Just give me the same four weeks all year long and I’ll be one very happy camper.
Those weeks are the last two in October and the first two in November. Unfortunately, we are closing in on the half-way mark of this deliciously delightful four-week spell.
Golden is the rule now with the color change of the autumn leaves, sparkling ever so more by red-gilded mornings.
Fuse with that are cider-crisp temperatures and maybe a hint of snow and you have the fixings for a good day of pond sitting for migrating Canada geese and late-leaving wood ducks and locally grown mallards.
When that’s not enough - and it never is - the cool-down of an autumn evening makes for a perfect archery deer-hunting sit.
Such was the case yesterday. The farm pond where I’ve set up seven floating goose decoys and a half-dozen mallard duck decoys was riddled with a monstrously large accompaniment of geese. None of which wanted anything to do with the decoy set-up, however. They all took to the pond’s far side; a touch out of range.
It proved maddening but has happened once or twice already this waterfowl hunting season, unfortunately. And unfortunately as well for Blackberry, my squirt of a black Labrador retriever who likes nothing more than to swim after and then return with a dead goose locked in her muzzle.
Berry did have some work to do, though. She fetched a very impressive-looking drake wood duck which had taken a shine to the mallard decoys. It was a costly mistake for the bird but it was a treat for the dog and a welcome addition for the shooter.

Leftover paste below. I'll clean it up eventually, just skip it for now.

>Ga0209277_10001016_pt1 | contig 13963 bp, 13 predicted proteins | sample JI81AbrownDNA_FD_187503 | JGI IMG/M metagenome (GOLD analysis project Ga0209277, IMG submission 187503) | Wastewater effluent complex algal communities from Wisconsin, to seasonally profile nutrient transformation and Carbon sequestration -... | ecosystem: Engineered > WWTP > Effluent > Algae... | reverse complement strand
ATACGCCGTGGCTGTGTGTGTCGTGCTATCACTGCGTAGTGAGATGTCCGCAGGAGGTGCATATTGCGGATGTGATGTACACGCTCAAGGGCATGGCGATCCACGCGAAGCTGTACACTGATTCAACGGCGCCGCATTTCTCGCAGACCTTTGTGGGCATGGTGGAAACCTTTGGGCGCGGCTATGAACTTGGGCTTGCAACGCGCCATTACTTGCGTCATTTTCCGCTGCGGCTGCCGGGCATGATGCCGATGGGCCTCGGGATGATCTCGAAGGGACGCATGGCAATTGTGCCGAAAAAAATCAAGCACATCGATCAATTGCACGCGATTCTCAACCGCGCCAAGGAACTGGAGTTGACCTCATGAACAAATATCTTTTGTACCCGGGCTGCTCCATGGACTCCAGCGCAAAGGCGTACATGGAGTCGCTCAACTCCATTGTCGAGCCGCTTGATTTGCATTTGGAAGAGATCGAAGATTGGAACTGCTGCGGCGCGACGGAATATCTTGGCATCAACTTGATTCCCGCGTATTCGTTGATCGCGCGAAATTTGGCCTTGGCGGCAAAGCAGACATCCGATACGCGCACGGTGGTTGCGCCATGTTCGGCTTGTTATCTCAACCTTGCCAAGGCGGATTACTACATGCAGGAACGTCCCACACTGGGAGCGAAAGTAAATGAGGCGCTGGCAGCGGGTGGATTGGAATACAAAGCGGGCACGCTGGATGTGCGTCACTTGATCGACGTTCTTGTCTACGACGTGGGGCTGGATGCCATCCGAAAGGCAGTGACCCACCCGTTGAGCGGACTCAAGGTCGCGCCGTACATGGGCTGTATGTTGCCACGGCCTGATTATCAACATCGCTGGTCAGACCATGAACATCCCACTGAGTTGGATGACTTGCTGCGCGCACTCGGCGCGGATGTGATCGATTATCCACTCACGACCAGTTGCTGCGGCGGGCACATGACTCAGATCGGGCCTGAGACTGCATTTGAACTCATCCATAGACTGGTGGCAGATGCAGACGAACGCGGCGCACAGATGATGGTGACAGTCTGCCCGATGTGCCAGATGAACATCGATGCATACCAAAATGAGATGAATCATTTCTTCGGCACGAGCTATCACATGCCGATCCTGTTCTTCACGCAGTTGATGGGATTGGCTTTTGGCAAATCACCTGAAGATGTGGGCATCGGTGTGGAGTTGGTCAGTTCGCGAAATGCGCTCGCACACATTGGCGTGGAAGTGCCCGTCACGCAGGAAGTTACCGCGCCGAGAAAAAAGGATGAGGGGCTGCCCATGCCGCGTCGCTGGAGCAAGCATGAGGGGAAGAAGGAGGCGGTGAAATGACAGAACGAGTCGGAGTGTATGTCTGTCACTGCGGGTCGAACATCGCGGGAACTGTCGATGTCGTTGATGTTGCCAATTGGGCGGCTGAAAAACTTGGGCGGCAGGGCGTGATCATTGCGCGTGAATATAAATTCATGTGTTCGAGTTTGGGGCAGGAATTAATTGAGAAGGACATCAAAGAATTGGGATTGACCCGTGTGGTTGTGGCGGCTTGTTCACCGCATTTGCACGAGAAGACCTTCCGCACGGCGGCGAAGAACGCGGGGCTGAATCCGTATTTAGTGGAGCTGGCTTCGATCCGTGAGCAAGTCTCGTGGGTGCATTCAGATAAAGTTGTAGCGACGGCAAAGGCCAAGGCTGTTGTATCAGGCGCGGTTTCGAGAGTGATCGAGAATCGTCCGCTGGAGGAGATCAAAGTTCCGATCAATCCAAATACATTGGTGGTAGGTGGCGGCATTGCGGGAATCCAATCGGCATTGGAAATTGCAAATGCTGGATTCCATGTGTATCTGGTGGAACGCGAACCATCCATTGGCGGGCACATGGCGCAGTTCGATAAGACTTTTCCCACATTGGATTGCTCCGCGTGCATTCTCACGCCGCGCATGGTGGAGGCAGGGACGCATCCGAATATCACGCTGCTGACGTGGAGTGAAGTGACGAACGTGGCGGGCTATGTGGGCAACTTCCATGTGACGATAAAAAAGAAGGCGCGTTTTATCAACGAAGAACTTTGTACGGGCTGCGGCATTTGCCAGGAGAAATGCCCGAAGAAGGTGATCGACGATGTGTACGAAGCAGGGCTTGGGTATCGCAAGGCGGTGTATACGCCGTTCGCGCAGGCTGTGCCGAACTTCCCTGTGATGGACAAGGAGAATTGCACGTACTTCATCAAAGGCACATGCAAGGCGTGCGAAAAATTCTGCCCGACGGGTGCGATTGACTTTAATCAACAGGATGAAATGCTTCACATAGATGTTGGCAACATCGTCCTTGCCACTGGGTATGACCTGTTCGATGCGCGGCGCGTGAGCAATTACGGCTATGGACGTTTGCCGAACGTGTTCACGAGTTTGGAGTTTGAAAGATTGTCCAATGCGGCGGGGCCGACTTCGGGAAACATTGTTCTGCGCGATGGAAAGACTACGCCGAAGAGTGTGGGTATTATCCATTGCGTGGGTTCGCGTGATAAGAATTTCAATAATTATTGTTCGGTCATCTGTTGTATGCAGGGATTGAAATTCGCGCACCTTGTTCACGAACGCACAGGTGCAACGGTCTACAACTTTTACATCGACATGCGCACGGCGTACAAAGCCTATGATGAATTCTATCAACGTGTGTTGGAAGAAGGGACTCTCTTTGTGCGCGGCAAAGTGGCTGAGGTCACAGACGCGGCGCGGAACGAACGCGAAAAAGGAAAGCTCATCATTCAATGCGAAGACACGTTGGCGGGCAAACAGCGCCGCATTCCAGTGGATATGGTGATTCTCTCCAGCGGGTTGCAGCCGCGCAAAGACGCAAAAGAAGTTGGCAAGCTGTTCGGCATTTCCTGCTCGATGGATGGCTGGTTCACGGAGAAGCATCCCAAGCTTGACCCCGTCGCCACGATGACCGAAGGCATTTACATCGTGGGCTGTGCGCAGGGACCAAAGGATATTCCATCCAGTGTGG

Once the huge flock of geese inevitably left - and bearing no scars from any steel shot - the pond went limp, sheltering no more birds except for one drake mallard that lighted without warning and soon left the same way.
I could have waited for a few more hours but such a posting held no guarantees, especially since the day was warming and carried with it the burden of a blue sky. As the next couple of weeks will no doubt promise, we’ll see fewer and fewer opportunities for such soul-comforting days.
That’s fine as the next two weeks are when the state’s deer thoroughly become unhinged. Particularly the bucks. They’re starting to enter the rut which will climax sometime around Veteran’s Day, November 11, give or take one or two days Ohio biologists say.
However, last evening’s wait held little in the way of expectations. It was pretty warm with temperatures in the low 70s. And the wind was returning, stirring the forest’s litter of newly fallen leaves. Such are hardly good archery deer-hunting conditions.
For two hours I looked out from my fabric ground blind, the viewing extending for maybe 75 yards in front.
No deer came within eye-shot; and just as few animals have so far this season. Maybe it’s because the woods are stuffed with white oak acorns and which are providing fat-rich sustenance for the community’s white-tail deer. Or perhaps this autumn’s generally unseasonably pleasant weather is responsible.
It’s all speculation and I doubt that the deer would offer a reason if they were asked.
So this has been (so far) a slower-than-normal favorite four-week pick of the calendar. Of course, I still have two more weeks to go.
There’s always a chance that things will turn around and Berry will fetch a limit of migrating Canada geese or some love-sick, inattentive buck will come within crossbow range.
That would be nice but it’s not a requirement. At this stage in my life I’m happy just to have the opportunity to watch another autumn sunrise climb aboard a new day.
- Jeffrey L. Frischkorn